I was thinking about this character, Soraya, she’s an art gallery owner, and I told myself, “I want to have this kind of beautiful, glamorous woman.” And when I say glamorous, to myself, I immediately think of Monica Bellucci. Since I didn’t have any contact with her, we sent the script to her agent—like a message bottle to the sea. But she had seen my previous film Beauty and the Dogs and she read the script and said yes immediately! It was just wonderful. We met, and she’s a great woman. I mean the character in my movie is so cold and pretentious, strategic with a lot of glacial emotions which is really very different from Monica who is a very warm person, very sensitive and intelligent.
We laughed a lot in preparation talking about her character and thought it would be great if she could be a fake blonde because she’s so fake in it, and Soraya is hiding something—she wants to be blonde to have this kind of icy cold appearance. But she is a fake blonde and it was amazing, because with our producers—especially my male producers—they were shocked by this artistic choice. For them, it was sacrilegious to transform the most beautiful brunette into a blonde woman. But I insisted, it was for the character, you know, how I thought about the character, and I had to convince them about the choice of the color of the hair of one of my characters. It was a great collaboration at the end.
I read that the idea is based on something which happened in real life. Can you talk about how it became personal for you?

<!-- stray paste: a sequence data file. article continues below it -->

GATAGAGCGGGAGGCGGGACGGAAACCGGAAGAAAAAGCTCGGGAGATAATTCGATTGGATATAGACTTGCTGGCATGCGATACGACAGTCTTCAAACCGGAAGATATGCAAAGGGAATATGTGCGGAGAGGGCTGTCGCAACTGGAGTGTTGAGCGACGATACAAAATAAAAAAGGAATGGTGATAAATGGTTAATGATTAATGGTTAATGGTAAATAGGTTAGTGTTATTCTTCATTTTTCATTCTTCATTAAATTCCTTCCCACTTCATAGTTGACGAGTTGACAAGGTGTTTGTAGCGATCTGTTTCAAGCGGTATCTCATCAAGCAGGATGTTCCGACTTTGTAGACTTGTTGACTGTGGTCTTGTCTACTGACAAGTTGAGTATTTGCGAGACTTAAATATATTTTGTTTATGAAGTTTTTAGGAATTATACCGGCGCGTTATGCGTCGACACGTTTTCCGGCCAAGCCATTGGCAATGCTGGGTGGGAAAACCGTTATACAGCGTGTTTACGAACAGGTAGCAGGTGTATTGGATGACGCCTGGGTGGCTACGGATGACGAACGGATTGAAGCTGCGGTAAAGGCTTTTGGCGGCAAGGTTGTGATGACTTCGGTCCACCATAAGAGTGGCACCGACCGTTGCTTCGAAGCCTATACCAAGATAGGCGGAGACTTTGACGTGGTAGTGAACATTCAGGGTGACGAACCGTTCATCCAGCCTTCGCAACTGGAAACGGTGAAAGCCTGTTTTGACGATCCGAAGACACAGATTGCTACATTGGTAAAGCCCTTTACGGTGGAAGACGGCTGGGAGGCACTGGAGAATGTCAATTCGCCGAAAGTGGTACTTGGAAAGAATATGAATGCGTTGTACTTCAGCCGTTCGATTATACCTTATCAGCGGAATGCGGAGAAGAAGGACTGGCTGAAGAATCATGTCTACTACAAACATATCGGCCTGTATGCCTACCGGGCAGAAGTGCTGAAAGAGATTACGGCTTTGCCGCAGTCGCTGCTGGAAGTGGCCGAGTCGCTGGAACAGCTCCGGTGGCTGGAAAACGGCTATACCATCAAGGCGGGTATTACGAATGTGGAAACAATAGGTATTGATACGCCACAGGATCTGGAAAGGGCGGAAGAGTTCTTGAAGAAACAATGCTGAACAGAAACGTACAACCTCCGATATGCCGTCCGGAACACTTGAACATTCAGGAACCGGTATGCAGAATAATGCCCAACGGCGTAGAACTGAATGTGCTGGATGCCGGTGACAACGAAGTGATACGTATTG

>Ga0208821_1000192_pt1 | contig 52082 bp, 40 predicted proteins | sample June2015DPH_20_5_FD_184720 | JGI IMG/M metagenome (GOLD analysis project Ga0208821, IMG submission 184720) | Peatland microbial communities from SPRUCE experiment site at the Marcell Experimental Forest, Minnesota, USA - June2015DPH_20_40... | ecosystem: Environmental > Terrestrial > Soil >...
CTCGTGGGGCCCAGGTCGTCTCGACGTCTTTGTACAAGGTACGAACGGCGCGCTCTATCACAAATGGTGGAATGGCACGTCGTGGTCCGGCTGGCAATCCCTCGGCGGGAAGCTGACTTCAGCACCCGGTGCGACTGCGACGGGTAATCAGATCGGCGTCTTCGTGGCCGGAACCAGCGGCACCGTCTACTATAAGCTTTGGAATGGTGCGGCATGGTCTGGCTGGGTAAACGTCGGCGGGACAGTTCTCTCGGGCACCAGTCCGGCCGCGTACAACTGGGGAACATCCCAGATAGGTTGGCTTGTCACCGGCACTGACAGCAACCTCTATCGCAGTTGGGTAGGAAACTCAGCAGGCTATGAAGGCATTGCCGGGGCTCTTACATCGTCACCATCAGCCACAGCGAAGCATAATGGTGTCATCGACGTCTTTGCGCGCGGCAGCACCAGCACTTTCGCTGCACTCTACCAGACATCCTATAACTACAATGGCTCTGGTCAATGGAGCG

The idea isn’t based on a real life story but on a work of art. There was this artwork by Wim Delvoye, which I saw in the Louvre, of this man sitting with this tattoo on his back. The starting point was this image, of a man sitting in a museum and I thought that I would have to create a story around this man—not the real story, because I wanted to give it something personal. Something about my preoccupation of the moment and what I was thinking about. That’s how the refugee story came in. It became personal in that way, I took this image, and I tried to tell a very personal story, my story of how this guy accepted this deal and came to be exhibited in a museum, and I invented a fictional story. It was the accumulation of many many things that nourished this starting point, this image.
What was it like to explore the “underbelly” of the art world? How deep did you go into it yourself?
It was exciting! One of the joys of this job, writing and making movies, is to explore—because I’m explorer in the soul. I want to explore the structure, how different worlds work. So the art world is so rich and so passionate that I did a lot of research to understand it in a deep way, you know. Besides going to art galleries and going to exhibitions, I was at auctions also. And besides all this, I read a lot of books… But before all this, I’m myself a huge fan of art since you have very weird and interesting ideas within the contemporary art world. I was really interested in this domain. It was the same thing with my previous movie, although less glamorous since Beauty and the Dogs was about police and their establishment, how they function, and their codes. I did the same thing almost in this more vast and more rich world of art. Every domain is rich, but this is what I like the most in my work, to explore an establishment, explore the codes and the language, the aesthetics and visual side of this establishment.